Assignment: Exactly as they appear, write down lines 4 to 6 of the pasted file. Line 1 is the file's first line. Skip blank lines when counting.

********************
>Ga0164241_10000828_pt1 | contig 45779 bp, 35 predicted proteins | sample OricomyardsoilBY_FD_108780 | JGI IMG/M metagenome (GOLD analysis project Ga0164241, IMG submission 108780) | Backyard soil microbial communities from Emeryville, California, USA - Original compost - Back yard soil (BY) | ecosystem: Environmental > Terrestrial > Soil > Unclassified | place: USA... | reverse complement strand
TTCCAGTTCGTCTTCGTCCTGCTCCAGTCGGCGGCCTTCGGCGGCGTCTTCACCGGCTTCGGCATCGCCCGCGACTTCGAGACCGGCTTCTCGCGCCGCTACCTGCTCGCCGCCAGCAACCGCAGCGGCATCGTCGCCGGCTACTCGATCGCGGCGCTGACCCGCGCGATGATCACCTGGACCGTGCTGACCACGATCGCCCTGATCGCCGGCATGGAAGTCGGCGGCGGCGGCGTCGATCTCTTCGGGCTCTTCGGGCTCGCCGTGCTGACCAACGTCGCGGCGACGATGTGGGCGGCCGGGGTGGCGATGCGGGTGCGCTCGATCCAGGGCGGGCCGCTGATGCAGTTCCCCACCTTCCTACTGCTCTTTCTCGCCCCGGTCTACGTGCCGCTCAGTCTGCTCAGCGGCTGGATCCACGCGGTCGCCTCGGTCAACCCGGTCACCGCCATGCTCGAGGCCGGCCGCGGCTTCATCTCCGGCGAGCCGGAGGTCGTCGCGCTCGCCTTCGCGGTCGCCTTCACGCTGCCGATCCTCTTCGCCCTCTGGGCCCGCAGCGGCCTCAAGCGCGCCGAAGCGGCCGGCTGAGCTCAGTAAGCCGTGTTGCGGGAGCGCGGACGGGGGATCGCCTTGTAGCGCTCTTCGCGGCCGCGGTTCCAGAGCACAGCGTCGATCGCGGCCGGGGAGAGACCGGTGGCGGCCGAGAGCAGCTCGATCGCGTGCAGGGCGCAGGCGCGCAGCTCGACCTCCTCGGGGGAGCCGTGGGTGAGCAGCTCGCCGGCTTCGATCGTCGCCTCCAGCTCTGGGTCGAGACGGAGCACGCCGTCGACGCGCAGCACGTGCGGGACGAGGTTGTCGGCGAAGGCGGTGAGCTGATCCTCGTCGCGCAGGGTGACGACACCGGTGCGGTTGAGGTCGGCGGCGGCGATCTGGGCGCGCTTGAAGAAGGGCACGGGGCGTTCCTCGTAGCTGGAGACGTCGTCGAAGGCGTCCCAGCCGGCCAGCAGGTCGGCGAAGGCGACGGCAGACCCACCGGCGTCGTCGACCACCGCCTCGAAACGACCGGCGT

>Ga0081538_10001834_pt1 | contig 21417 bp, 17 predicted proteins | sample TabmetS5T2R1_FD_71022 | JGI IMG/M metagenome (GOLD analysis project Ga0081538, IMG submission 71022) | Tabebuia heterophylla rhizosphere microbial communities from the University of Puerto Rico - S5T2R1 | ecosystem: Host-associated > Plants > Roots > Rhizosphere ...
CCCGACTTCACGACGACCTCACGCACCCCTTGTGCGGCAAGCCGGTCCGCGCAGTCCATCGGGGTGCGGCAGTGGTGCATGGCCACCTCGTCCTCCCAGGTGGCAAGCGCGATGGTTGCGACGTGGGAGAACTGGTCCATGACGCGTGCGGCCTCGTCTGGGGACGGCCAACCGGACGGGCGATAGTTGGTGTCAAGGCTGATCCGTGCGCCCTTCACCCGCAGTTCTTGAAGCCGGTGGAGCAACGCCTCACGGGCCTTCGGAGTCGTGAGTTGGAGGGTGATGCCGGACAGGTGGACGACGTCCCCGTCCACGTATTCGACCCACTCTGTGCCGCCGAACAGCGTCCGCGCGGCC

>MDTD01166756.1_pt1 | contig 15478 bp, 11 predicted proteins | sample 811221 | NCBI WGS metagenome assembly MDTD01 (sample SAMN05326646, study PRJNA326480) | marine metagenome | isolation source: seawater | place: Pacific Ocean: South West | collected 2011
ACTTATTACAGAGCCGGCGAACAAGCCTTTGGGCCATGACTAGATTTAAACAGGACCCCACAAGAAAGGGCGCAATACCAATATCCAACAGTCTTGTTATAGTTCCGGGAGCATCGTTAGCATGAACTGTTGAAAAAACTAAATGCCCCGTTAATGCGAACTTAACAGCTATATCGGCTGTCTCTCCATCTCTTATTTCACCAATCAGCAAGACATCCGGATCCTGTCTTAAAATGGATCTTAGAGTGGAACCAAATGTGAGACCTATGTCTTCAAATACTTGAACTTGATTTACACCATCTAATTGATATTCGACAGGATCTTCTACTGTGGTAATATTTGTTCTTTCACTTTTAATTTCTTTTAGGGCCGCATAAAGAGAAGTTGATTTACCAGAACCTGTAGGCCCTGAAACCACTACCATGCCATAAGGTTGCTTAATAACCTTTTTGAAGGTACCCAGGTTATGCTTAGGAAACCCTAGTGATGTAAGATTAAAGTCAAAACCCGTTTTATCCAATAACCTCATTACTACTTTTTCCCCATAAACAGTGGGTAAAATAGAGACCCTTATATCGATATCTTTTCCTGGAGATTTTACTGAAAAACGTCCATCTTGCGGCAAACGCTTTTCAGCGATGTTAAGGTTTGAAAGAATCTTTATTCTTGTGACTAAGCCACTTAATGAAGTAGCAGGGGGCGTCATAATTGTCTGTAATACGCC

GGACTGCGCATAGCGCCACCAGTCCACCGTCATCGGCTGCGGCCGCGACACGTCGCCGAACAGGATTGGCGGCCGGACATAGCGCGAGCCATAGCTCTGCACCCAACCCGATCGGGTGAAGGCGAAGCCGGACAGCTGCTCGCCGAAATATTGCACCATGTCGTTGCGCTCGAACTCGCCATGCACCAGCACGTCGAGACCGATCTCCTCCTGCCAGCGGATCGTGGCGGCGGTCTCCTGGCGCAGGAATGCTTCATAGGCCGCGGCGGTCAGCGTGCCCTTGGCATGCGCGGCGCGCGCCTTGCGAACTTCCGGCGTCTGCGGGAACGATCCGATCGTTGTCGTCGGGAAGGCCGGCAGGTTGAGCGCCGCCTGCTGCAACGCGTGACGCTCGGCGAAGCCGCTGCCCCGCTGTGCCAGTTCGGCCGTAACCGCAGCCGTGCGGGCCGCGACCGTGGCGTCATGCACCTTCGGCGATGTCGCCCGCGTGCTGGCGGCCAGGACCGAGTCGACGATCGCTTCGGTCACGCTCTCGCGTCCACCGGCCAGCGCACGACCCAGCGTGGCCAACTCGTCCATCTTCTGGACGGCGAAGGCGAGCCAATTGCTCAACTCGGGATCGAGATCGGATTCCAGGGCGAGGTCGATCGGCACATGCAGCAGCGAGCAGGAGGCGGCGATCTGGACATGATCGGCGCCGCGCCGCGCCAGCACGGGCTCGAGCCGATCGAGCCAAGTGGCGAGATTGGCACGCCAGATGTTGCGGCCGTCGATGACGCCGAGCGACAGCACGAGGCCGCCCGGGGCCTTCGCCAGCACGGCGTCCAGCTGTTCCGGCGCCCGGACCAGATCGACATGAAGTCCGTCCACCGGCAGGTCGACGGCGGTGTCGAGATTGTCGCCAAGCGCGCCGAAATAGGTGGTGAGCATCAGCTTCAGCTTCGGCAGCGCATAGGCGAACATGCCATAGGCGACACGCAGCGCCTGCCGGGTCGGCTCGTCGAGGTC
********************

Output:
CCCGACTTCACGACGACCTCACGCACCCCTTGTGCGGCAAGCCGGTCCGCGCAGTCCATCGGGGTGCGGCAGTGGTGCATGGCCACCTCGTCCTCCCAGGTGGCAAGCGCGATGGTTGCGACGTGGGAGAACTGGTCCATGACGCGTGCGGCCTCGTCTGGGGACGGCCAACCGGACGGGCGATAGTTGGTGTCAAGGCTGATCCGTGCGCCCTTCACCCGCAGTTCTTGAAGCCGGTGGAGCAACGCCTCACGGGCCTTCGGAGTCGTGAGTTGGAGGGTGATGCCGGACAGGTGGACGACGTCCCCGTCCACGTATTCGACCCACTCTGTGCCGCCGAACAGCGTCCGCGCGGCC

>MDTD01166756.1_pt1 | contig 15478 bp, 11 predicted proteins | sample 811221 | NCBI WGS metagenome assembly MDTD01 (sample SAMN05326646, study PRJNA326480) | marine metagenome | isolation source: seawater | place: Pacific Ocean: South West | collected 2011
ACTTATTACAGAGCCGGCGAACAAGCCTTTGGGCCATGACTAGATTTAAACAGGACCCCACAAGAAAGGGCGCAATACCAATATCCAACAGTCTTGTTATAGTTCCGGGAGCATCGTTAGCATGAACTGTTGAAAAAACTAAATGCCCCGTTAATGCGAACTTAACAGCTATATCGGCTGTCTCTCCATCTCTTATTTCACCAATCAGCAAGACATCCGGATCCTGTCTTAAAATGGATCTTAGAGTGGAACCAAATGTGAGACCTATGTCTTCAAATACTTGAACTTGATTTACACCATCTAATTGATATTCGACAGGATCTTCTACTGTGGTAATATTTGTTCTTTCACTTTTAATTTCTTTTAGGGCCGCATAAAGAGAAGTTGATTTACCAGAACCTGTAGGCCCTGAAACCACTACCATGCCATAAGGTTGCTTAATAACCTTTTTGAAGGTACCCAGGTTATGCTTAGGAAACCCTAGTGATGTAAGATTAAAGTCAAAACCCGTTTTATCCAATAACCTCATTACTACTTTTTCCCCATAAACAGTGGGTAAAATAGAGACCCTTATATCGATATCTTTTCCTGGAGATTTTACTGAAAAACGTCCATCTTGCGGCAAACGCTTTTCAGCGATGTTAAGGTTTGAAAGAATCTTTATTCTTGTGACTAAGCCACTTAATGAAGTAGCAGGGGGCGTCATAATTGTCTGTAATACGCC